HTML5 and Cross-Origin Resource Sharing call
Thursday 17 November 2011
A technique that has been used for quite some time to solve this problem is JSONP. Basically when you are doing a JSONP style call the request is done by adding a DOM element to the page instead of using the XMLHttpRequest object. While JSONP works it has a number of drawbacks in that you can only do a HTTP GET and if there is an error you will not get any feedback, instead you simply never get a response.
The new HTML 5 Cross-Origin Resource Sharing, aka as CORS, fixes this problem by allowing our code to call into services on other domains with full security still being enforced by the browser.
To demo CORS I am using two real simple ASP.NET MVC applications. One of these contains a simple JSON action method and both sites call this same controller action method to retrieve the JSON and display it.
If I open both sites in the browser and try to run the code I get these results. The image on the left is the page on the same side as the service and the image on the right shows the results of the cross domain call.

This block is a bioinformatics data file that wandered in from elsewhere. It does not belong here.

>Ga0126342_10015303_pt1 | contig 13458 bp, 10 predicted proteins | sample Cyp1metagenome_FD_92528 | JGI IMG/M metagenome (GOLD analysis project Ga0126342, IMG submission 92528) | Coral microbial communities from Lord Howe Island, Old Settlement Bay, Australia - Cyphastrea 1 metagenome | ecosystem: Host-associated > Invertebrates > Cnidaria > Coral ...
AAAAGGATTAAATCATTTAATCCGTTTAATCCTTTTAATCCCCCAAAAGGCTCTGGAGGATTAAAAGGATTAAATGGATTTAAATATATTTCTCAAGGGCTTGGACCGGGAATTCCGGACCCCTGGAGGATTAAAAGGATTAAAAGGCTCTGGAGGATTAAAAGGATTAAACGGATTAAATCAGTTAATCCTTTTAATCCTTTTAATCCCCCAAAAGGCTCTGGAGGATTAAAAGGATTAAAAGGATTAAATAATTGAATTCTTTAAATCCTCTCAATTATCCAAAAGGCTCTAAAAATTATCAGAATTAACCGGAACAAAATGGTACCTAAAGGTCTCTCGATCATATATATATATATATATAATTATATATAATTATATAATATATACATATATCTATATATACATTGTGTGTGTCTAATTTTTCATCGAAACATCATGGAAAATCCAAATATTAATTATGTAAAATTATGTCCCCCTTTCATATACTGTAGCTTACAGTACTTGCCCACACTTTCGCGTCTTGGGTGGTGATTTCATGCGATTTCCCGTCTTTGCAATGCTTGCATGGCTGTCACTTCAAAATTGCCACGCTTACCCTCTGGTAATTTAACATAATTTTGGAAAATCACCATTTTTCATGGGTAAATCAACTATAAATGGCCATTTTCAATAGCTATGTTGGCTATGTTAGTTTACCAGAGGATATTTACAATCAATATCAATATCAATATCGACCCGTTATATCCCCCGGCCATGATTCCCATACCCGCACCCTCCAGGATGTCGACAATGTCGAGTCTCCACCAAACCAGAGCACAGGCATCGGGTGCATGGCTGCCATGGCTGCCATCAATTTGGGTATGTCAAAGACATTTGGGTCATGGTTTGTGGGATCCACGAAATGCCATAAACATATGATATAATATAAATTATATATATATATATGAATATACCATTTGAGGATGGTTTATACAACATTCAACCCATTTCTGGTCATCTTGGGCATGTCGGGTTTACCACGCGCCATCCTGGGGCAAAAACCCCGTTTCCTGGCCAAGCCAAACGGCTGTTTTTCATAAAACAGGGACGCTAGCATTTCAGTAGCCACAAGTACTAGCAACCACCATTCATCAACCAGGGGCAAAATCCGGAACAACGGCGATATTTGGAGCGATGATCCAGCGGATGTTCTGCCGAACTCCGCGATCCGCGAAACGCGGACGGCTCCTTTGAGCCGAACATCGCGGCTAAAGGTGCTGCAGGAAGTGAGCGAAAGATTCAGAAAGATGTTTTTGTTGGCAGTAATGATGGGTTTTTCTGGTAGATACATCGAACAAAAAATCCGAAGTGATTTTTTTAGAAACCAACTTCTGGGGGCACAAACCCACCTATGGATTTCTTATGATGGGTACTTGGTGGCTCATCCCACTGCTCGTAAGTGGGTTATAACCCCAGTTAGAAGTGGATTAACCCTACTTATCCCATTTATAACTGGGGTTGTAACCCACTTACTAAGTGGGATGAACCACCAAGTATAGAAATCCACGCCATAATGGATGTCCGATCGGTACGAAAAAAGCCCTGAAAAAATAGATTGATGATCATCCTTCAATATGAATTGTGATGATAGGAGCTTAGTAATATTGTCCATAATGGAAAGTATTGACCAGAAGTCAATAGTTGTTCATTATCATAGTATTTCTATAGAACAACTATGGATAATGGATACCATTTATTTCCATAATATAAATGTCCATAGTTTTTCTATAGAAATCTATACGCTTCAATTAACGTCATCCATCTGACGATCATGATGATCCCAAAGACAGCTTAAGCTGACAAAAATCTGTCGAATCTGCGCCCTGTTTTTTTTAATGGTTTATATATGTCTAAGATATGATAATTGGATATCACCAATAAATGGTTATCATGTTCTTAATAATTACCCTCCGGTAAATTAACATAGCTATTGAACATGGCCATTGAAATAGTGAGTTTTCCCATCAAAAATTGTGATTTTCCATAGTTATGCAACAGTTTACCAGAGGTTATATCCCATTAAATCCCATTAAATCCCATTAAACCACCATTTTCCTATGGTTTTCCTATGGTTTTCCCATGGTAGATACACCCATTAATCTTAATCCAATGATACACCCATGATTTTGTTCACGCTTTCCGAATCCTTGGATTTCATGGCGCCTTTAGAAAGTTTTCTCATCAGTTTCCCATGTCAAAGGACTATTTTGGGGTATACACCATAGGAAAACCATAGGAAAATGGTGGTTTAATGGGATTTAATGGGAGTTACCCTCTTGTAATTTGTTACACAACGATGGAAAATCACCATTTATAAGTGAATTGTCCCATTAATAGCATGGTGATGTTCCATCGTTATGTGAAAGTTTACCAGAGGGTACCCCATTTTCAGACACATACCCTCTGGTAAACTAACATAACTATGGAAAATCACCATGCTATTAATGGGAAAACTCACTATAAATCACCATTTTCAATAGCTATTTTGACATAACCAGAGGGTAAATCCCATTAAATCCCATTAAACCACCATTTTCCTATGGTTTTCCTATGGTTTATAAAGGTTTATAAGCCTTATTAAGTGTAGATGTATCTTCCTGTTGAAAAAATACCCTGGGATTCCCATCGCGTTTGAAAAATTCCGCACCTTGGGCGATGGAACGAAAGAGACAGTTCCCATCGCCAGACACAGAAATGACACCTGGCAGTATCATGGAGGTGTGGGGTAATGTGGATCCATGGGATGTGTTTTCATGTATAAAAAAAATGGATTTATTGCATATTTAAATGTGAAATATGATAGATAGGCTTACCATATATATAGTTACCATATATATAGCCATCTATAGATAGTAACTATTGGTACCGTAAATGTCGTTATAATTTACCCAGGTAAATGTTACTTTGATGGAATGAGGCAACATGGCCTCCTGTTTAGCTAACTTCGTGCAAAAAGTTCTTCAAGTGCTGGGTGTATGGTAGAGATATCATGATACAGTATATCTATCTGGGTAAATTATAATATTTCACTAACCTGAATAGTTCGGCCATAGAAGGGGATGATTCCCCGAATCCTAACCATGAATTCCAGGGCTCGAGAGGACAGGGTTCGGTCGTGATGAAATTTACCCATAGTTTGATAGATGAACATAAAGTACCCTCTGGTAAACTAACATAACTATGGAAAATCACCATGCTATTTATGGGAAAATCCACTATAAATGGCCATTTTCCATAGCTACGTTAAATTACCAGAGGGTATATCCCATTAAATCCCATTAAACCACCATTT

Its clear that the cross domain request didn’t work as it came back with an error status
So with a minimal change to the service this works just fine.
You can get far more control though. There are a number of other HTTP headers, both on the request and response, you can use to fine tune the behavior of CORS. More complex scenarios actually result in multiple calls being made behind the scenes, first a preflight request is made to check for the required permissions and only when that is satisfied the actual request is made.
All together CORS is a real nice feature to have. As usual the only problem is that Internet Explorer, even IE 10, doesn’t support it Check CanIUse.com for support details.